B.MAFART (Department of Anthropology, University of Mediterranee, Marseille, France),
J.-P.PELLETIERb AND M.FIXOT (Laboratory of Mediterranean Medieval Archeology, Aix-en-Provence, France)
International Journal of Osteoarchaeology, 14: 67–73 (2004)
The skeletal remains of a medieval warrior were found in an 11th century tomb in the church of Ganagobie Priory in the French Department of Alpes de Haute Provence. Examination revealed evidence of multiple injuries including an arrow in the thorax, several sword blows, and a fractured sternum. The chest had been opened probably to allow removal of the heart after the last fatal blow to the skull. Post-mortem ablation of the heart was a widespread medieval funerary practice among elite classes in northern Europe. Numerous cases have been described involving British and French royalty. The practice was based on a mystical Middle Age belief that the heart was the spiritual and moral centre. After ablation, the heart was buried separately in a high place of holy worship where the living could pray for the salvation of deceased’s soul. The rest of the body was sometimes dismembered and boiled to keep only the skeleton. Pope Boniface VIII forbade body boiling in 1299. In France the practice of removing and burying the heart in a sacred worship place continued among royalty, noblemen, and ecclesiastics until the Revolution of 1789. A few cases were reported into the 19th century.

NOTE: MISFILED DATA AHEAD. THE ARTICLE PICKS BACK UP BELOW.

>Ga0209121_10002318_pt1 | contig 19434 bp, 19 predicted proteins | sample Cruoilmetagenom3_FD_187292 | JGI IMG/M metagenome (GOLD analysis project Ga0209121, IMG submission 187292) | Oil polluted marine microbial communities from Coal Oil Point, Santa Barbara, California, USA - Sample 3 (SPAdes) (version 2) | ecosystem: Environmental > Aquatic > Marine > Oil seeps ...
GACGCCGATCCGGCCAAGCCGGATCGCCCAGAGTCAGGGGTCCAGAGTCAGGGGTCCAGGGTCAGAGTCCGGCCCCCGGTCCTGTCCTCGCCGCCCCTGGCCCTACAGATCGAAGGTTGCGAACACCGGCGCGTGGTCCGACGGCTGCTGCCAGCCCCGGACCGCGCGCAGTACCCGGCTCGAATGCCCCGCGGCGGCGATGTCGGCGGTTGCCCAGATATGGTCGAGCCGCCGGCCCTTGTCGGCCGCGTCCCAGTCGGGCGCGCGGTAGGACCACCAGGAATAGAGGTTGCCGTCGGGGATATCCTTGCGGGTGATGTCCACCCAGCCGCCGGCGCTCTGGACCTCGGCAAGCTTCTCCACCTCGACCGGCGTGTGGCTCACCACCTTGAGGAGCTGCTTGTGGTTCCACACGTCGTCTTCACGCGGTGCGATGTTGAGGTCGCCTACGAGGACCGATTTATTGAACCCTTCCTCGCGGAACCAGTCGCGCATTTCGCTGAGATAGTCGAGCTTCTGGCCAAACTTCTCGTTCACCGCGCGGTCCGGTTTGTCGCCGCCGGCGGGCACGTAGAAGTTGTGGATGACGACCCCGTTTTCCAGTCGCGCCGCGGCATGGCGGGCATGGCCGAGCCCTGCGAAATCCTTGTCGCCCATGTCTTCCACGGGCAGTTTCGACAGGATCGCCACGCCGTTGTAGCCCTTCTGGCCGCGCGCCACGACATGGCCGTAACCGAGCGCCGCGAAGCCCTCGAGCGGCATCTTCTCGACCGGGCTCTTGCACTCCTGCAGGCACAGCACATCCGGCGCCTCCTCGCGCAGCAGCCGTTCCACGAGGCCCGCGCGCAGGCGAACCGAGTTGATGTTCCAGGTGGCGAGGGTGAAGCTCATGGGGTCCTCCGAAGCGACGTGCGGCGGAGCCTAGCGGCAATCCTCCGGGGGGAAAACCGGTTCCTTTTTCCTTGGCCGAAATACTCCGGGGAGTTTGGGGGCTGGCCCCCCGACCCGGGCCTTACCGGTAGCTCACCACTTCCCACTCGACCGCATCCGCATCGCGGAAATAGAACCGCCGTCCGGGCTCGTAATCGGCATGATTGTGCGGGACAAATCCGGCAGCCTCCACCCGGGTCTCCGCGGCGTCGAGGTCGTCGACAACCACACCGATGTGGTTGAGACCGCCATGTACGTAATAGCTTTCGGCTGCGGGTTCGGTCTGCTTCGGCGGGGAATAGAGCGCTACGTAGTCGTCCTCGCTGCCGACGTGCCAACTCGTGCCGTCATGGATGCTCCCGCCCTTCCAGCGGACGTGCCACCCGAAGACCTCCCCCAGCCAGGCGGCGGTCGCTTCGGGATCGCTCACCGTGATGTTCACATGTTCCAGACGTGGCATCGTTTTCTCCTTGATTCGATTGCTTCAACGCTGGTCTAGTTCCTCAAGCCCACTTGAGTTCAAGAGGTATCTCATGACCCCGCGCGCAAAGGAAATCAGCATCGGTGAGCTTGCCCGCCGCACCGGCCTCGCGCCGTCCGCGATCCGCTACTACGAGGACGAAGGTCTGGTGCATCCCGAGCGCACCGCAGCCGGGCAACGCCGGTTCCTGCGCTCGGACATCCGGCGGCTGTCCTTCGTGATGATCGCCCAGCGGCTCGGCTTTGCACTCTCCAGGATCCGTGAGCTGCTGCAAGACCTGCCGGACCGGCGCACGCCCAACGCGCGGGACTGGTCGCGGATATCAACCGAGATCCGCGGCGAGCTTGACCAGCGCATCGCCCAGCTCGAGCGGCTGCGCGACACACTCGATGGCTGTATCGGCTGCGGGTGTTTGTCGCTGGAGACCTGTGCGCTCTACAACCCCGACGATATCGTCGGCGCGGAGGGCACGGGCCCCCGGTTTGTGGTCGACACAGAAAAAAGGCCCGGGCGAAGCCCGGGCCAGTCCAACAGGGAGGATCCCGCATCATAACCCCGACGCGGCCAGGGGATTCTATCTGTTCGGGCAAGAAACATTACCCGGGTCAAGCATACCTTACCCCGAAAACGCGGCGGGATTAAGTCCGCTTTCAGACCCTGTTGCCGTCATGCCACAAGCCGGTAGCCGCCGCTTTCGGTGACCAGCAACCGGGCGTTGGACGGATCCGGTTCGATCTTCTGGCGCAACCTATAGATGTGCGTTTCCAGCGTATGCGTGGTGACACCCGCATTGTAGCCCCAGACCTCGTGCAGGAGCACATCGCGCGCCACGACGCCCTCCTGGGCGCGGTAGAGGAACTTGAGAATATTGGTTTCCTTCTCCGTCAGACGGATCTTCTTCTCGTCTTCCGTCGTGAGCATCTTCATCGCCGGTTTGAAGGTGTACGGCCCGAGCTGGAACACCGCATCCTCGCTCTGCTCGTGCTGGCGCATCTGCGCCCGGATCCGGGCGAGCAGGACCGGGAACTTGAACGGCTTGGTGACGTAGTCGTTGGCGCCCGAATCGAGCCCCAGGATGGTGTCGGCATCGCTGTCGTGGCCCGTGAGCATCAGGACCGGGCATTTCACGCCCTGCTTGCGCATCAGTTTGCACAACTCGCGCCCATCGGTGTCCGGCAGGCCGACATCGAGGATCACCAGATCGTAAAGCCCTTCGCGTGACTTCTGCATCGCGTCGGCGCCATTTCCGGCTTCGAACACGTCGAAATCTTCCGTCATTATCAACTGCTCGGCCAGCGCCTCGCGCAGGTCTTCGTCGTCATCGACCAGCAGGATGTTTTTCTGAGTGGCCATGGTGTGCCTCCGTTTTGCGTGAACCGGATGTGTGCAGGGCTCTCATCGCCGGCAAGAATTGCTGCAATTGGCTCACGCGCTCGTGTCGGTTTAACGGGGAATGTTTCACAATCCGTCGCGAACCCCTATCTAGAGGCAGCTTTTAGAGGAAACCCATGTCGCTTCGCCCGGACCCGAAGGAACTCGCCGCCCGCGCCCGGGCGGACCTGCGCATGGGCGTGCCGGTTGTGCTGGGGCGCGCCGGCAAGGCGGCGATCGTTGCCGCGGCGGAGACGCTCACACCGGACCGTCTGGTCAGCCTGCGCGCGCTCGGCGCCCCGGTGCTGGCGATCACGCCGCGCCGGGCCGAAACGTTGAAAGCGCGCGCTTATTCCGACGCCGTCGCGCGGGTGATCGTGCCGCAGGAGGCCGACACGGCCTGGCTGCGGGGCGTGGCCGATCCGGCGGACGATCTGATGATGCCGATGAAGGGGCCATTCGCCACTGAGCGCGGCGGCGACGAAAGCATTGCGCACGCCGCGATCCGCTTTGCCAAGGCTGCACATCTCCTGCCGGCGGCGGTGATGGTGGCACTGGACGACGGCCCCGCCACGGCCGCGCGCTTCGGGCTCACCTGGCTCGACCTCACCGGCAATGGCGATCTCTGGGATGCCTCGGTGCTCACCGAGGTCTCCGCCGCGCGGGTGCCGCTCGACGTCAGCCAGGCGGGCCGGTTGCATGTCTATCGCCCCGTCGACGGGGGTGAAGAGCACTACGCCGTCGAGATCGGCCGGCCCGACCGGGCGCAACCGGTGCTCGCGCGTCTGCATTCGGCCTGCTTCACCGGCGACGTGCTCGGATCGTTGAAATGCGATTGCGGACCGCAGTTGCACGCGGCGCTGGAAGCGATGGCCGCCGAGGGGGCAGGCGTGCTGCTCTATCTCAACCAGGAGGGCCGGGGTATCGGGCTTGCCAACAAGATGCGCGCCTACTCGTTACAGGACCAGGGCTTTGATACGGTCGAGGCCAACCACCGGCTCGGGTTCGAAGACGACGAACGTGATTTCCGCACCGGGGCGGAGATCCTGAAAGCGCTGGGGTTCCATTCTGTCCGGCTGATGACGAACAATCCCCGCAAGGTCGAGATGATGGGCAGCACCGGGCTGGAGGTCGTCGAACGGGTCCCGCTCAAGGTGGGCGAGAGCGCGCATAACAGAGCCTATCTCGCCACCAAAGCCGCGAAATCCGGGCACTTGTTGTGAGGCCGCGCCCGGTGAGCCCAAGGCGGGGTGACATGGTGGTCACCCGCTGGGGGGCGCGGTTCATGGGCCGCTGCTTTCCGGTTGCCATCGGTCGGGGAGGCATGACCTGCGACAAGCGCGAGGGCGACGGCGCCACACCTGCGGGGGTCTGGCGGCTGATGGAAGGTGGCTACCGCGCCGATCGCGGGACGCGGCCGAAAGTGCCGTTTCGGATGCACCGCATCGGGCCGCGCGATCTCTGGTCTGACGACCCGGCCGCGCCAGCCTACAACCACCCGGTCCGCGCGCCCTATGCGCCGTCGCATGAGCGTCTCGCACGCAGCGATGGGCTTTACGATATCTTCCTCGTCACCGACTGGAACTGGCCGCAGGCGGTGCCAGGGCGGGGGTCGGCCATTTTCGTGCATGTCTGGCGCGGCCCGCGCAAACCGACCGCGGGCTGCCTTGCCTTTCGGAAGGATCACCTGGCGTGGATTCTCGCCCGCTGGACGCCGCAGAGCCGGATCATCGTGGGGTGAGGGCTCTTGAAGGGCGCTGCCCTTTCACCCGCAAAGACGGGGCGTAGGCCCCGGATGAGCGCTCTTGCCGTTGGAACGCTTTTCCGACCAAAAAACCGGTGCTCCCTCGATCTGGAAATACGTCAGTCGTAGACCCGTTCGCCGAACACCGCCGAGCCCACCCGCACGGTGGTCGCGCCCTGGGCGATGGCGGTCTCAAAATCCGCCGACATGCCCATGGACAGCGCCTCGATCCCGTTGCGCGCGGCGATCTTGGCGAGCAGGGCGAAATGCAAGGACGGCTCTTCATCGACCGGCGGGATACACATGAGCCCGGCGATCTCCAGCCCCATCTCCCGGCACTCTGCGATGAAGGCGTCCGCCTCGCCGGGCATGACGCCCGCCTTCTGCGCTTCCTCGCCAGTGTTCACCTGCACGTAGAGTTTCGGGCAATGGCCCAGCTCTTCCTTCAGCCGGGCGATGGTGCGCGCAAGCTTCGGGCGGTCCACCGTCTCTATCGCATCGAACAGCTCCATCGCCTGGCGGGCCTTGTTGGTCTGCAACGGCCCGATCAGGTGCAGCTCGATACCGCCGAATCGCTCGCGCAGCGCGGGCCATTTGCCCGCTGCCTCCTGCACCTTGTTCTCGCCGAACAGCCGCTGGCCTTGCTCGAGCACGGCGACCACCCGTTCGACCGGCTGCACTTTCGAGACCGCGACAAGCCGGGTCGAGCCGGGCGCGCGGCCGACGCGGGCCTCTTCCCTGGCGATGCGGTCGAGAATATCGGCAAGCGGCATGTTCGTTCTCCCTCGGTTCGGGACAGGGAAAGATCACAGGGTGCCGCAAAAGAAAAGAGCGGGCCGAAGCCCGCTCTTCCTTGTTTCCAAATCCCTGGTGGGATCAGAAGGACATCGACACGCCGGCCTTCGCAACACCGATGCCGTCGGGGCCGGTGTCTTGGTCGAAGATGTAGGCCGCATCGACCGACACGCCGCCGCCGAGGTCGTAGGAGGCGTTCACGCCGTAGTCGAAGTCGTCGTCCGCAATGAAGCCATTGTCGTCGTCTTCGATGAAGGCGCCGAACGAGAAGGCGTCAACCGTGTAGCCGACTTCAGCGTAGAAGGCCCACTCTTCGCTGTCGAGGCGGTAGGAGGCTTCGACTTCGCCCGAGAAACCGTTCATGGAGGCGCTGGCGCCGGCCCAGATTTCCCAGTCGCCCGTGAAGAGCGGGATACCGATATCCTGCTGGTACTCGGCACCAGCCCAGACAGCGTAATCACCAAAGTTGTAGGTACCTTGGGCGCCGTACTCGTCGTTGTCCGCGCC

The heart held a wide range of symbolic mean- ings in Middle Age Europe. For this reason it was sometimes removed after death and buried in a high place of religious worship such as a church or monastery. This funerary practice was parti- cularly widespread among royalty, noblemen, and ecclesiastics. The purpose of this article is to report the discovery in Provence, France of the skeleton of a Middle Age warrior who probably underwent post-mortem median sternotomy to allow ablation of the heart.